Walking helps trim waistline, curb diabetes

Walking still remains one of the best ways to have a healthy body. Sunday is World Health Day.

A recent nationwide report by GOQii, a preventive healthcare company, says that there has been a gradual increase in walking in all cities; from an earlier 22 per cent it has grown to 33 per cent.

It is a hat tip to our age-old wisdom that even with the prevalence of fancy gyms and futuristic exercising equipment, the humble act of walking is being recognised for its many health benefits.

“Walking is an excellent activity for people looking to get more active and it can be a great starting point for a more formal exercise program,” says Anjali Sareen, co-owner of The Zone Mind & Body Studio, who has been in the fitness and rehab field for over 25 years.

How does it help you?

Anjali says that walking can be appealing since it involves physical activity that takes you outdoors, allowing benefits for the mind and body. 


Anjali Sareen

“Working multiple muscles, cardiac endurance and strength, walking is considered as a total body workout. Primary muscles used are the back and core muscles which constitute the trunk muscles and lower body,” says Dr Sitaraman Sundaresan, chief physiotherapist and co-founder, Physio Be Fit.

Apart from strengthening one’s bones and muscles, walking also lowers your risk of high blood pressure, heart disease, and diabetes.

Dr Sowmya TJ, consultant – family medicine, BGS Gleneagles Global Hospital adds that walking also helps in maintaining a healthy weight and prevents obesity, depression and osteoporosis. “A 25-minute brisk walk, done regularly, can add up to seven years to your lifespan,” she notes. 

How much should you walk?

Dr Sowmya says, “Adults aged between 19 to 64 years should do 150 minutes of brisk walking per week; along with two days of strength training exercises as it helps to strengthen the muscles and bones. Adults above 65 years should do at least 150 minutes light walking throughout the week as it helps to curb diabetes, prevent cancer and reduces the chance of physical disability.”

Anjali Sareen feels the quantum of walking is more dependent on a person’s fitness and ability rather than age. “An active person with good fitness levels would be able to walk much more than a younger but de-conditioned person. If you are recovering from an illness or injury, you would have to monitor the amount of walking you are doing. The speed of walking will also be dependent more on fitness levels than age,” she says.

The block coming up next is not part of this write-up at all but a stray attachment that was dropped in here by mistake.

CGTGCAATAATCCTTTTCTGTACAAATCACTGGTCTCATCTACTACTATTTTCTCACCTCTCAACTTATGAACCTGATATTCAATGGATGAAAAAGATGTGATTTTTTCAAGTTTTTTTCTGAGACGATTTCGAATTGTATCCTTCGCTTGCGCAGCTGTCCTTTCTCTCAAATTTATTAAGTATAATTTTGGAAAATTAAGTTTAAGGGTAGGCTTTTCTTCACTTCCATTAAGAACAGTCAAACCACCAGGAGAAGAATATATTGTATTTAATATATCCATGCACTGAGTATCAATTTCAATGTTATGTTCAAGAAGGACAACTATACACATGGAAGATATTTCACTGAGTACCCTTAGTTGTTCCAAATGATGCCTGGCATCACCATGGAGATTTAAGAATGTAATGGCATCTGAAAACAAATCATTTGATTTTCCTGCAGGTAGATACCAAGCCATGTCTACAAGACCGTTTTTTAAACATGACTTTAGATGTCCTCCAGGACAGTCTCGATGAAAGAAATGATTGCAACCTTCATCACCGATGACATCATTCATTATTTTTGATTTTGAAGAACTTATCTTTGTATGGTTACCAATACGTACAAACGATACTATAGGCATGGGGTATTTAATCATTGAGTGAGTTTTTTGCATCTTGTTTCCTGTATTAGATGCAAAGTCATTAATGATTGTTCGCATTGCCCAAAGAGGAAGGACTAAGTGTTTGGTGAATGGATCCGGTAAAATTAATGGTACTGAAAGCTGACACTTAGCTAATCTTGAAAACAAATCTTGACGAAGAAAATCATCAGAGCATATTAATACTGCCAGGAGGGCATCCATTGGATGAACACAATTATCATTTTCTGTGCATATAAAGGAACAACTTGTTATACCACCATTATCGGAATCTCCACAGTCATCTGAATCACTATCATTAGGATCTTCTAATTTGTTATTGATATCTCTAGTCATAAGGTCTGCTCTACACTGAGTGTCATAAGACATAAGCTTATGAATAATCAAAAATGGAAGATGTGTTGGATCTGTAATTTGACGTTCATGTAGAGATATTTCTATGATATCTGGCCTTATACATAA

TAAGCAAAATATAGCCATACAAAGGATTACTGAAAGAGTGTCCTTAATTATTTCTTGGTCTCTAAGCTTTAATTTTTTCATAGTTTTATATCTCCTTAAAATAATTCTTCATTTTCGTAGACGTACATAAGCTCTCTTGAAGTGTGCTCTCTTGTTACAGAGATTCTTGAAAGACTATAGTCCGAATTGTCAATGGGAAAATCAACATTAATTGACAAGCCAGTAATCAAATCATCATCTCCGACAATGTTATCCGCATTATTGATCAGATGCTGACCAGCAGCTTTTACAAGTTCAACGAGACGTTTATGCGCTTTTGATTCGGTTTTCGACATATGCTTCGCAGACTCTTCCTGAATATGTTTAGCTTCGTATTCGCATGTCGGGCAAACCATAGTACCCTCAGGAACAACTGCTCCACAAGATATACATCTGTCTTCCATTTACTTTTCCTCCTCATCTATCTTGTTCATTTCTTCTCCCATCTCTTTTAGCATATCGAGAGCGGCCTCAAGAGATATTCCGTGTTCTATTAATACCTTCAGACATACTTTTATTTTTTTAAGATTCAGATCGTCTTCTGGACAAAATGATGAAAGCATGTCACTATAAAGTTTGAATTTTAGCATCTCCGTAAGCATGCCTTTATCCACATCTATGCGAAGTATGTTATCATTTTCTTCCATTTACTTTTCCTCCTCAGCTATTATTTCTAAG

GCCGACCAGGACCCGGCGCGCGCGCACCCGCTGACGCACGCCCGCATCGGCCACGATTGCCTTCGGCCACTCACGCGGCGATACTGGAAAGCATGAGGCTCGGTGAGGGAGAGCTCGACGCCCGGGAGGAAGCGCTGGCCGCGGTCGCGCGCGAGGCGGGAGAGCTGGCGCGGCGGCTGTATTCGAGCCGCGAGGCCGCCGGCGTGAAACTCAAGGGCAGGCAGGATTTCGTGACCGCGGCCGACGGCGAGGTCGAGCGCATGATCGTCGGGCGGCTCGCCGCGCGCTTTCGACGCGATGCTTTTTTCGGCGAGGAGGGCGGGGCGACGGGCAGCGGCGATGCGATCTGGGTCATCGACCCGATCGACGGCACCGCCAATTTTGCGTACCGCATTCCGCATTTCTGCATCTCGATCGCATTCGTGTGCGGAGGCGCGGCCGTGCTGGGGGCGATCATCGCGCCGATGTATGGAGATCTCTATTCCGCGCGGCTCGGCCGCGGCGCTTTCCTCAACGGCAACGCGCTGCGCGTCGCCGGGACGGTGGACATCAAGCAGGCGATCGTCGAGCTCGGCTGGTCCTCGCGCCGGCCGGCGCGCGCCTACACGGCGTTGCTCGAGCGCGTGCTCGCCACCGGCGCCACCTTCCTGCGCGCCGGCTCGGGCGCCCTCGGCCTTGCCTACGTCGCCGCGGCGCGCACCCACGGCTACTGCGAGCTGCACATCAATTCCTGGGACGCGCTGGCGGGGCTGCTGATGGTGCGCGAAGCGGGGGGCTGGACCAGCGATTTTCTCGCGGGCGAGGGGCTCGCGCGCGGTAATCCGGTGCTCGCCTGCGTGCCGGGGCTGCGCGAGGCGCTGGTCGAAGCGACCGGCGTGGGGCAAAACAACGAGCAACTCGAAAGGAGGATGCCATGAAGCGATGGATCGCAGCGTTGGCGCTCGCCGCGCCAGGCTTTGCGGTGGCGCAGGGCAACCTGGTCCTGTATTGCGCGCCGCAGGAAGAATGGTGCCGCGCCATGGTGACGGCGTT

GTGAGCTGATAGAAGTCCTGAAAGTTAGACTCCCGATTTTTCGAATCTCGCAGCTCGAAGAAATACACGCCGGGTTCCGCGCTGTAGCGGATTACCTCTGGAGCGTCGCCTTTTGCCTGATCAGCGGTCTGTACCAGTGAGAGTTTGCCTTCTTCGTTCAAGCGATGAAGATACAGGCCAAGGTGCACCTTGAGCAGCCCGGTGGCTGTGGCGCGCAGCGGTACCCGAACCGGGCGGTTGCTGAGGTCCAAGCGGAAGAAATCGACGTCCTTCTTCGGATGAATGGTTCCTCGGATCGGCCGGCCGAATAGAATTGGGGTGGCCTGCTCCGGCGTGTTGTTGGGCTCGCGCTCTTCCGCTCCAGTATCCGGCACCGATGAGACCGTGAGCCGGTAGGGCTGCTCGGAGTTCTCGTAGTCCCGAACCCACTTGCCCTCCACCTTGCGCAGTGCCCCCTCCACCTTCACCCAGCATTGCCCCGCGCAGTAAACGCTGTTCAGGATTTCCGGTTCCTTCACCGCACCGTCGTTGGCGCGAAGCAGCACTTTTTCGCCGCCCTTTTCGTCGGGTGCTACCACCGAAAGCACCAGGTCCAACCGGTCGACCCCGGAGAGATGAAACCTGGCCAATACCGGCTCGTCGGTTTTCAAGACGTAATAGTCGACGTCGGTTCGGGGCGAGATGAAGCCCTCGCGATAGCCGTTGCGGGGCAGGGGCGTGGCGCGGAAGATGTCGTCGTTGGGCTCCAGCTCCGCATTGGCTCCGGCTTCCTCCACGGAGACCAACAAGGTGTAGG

Make it fun

Dr Sitaraman suggests making the act of walking fun by going to places you enjoy, like a shopping centre or a park. It will be even more enjoyable if you have an exercise buddy to chat with. Loners can seek the company of their favourite songs.

But take care of these aspects...

From uneven footpaths to lack of dedicated walking zones in the city, there are many infrastructure-specific challenges that walkers face, points out Dr Sitaraman. 

It is no hidden fact that Bengaluru’s roads are killer traps for walkers. This can be made out from the fact that 44 per cent of those who died on the city’s roads in 2017 were pedestrians. Add to this narrow or decrepit footpaths and dangerous road crossings that turn into life-or-death encounters with vehicles and you know why many people still turn to vehicles even for very short commutes. Sitaraman adds the fear of dog bites and mugging to this dismal list of dangers to walkers.


Walking to work, though a healthy option, becomes a nightmare if the roads look like this.

If you are confident of making it out of this act alive, the next step is to focus on personal hazards like improper selection of footwear (which can cause increased load on the joints, leading to pain) and heat strokes.

“During summers, walkers need to be more careful about the time of the day and the clothing that they are going out in. It is important to stay hydrated, wear proper headgear and use adequate sunscreen,” adds Anjali.
 

Mahatma showed us the way quite early

He was quite a vocal proponent of the benefits of walking. Mahatma Gandhi, who shunned modern medicines even for high-risk ailments, was still quite healthy because of his simple diet and active lifestyle, according to his health records in a collectors’ edition book, Gandhi and Health @150, released recently by the Indian Journal of Medical Research.

It says that Gandhi walked around 18 km (22,500 steps) every day for over 40 years, and covered a total of 79,000 km for his campaigns between 1913 and 1948. “This is equivalent to walking around the Earth twice,” the journal notes. The World Health Organisation recommends walking 8,000-10,000 steps a day to stay healthy.

Bengaluru healthiest Indian city

The report by GOQii gives Bengaluru the tag of India’s healthiest city, followed by Delhi and Mumbai.

The surprising findings, published in the ‘India Fit Report 2019’, say that Bengalureans lead the healthiest lifestyle. Data indicates that they are the most rested, getting the longest amount of sleep in comparison to other cities at 6 hours 56 minutes on an average every day. Other healthy habits include being active and consuming enough water.

Mumbai is the most active city, mainly by its penchant for walking and running.

 

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